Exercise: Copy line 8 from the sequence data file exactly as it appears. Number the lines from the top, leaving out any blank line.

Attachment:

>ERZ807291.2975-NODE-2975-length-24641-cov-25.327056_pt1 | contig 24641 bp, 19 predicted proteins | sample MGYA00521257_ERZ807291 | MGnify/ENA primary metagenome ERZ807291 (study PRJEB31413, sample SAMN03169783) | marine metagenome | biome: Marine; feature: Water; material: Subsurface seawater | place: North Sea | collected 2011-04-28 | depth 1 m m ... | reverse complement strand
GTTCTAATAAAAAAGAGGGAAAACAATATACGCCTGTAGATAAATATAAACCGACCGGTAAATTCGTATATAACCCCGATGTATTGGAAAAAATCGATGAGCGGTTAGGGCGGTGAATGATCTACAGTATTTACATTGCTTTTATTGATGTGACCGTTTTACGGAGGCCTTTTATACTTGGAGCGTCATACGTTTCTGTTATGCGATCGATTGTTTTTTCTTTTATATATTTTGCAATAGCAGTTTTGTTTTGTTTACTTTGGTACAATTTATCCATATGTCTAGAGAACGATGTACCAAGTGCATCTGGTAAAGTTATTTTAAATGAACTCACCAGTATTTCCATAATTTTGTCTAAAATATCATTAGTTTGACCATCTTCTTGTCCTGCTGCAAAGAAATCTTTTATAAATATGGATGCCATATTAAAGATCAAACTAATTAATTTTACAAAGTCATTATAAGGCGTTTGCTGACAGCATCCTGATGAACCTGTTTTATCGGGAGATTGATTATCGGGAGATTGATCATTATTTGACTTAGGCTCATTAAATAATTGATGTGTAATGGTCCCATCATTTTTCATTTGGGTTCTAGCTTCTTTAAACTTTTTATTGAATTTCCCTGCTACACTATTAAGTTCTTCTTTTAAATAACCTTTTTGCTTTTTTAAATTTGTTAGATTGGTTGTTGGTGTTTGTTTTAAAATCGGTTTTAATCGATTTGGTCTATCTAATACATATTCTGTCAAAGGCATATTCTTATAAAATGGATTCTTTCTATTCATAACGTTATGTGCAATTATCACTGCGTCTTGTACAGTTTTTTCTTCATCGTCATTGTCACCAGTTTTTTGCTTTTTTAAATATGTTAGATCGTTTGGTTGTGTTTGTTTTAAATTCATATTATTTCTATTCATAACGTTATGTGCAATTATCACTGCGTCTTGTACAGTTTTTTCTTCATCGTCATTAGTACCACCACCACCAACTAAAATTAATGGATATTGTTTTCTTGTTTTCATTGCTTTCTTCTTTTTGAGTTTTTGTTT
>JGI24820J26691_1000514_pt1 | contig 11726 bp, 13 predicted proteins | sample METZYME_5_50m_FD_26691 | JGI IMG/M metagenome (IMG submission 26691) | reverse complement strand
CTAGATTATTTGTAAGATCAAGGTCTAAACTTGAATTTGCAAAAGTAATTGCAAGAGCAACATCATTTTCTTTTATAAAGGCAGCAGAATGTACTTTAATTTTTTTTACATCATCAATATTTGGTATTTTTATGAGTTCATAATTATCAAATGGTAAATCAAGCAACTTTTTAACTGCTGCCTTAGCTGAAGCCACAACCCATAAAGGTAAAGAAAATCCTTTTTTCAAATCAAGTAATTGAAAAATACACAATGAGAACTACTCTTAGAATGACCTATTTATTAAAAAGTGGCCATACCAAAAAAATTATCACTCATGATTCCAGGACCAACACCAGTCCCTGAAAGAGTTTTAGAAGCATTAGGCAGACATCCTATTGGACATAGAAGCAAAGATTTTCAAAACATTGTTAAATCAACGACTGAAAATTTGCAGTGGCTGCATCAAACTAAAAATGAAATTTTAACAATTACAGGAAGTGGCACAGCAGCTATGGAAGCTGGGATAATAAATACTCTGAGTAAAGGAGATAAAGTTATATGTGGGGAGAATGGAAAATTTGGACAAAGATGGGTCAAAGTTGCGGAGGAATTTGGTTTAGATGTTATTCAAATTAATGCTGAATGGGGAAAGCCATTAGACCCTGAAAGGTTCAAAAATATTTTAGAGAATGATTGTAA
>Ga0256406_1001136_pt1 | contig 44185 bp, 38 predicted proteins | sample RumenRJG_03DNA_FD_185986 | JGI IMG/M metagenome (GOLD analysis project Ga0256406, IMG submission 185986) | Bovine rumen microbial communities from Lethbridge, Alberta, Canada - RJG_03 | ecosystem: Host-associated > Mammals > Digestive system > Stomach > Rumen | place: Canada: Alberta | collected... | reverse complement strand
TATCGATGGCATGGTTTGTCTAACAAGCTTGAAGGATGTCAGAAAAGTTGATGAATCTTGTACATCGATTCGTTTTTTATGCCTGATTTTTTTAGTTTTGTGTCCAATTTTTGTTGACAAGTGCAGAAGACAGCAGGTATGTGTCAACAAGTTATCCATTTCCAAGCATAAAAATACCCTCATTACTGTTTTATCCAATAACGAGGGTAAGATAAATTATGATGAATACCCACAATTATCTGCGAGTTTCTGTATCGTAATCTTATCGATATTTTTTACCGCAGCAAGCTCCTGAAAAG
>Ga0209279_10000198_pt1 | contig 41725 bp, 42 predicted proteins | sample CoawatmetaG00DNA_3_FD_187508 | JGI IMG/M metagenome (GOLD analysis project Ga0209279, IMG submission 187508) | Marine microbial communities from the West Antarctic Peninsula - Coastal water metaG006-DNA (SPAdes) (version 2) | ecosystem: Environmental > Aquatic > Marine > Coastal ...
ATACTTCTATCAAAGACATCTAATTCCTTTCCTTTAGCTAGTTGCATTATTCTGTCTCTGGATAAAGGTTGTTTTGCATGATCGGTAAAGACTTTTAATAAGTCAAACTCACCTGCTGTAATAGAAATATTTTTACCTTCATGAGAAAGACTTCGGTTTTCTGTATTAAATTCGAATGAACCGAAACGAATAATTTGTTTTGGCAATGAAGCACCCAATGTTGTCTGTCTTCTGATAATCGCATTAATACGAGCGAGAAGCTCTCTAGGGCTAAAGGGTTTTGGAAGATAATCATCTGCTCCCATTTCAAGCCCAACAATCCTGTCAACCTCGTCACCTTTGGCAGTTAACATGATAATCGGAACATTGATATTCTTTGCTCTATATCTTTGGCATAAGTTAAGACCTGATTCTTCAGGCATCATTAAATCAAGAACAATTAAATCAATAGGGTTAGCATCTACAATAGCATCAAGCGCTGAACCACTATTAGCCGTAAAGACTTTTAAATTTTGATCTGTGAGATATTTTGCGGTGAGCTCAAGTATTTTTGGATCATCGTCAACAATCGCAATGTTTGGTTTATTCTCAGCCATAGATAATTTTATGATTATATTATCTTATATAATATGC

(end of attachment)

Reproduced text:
ATACTTCTATCAAAGACATCTAATTCCTTTCCTTTAGCTAGTTGCATTATTCTGTCTCTGGATAAAGGTTGTTTTGCATGATCGGTAAAGACTTTTAATAAGTCAAACTCACCTGCTGTAATAGAAATATTTTTACCTTCATGAGAAAGACTTCGGTTTTCTGTATTAAATTCGAATGAACCGAAACGAATAATTTGTTTTGGCAATGAAGCACCCAATGTTGTCTGTCTTCTGATAATCGCATTAATACGAGCGAGAAGCTCTCTAGGGCTAAAGGGTTTTGGAAGATAATCATCTGCTCCCATTTCAAGCCCAACAATCCTGTCAACCTCGTCACCTTTGGCAGTTAACATGATAATCGGAACATTGATATTCTTTGCTCTATATCTTTGGCATAAGTTAAGACCTGATTCTTCAGGCATCATTAAATCAAGAACAATTAAATCAATAGGGTTAGCATCTACAATAGCATCAAGCGCTGAACCACTATTAGCCGTAAAGACTTTTAAATTTTGATCTGTGAGATATTTTGCGGTGAGCTCAAGTATTTTTGGATCATCGTCAACAATCGCAATGTTTGGTTTATTCTCAGCCATAGATAATTTTATGATTATATTATCTTATATAATATGC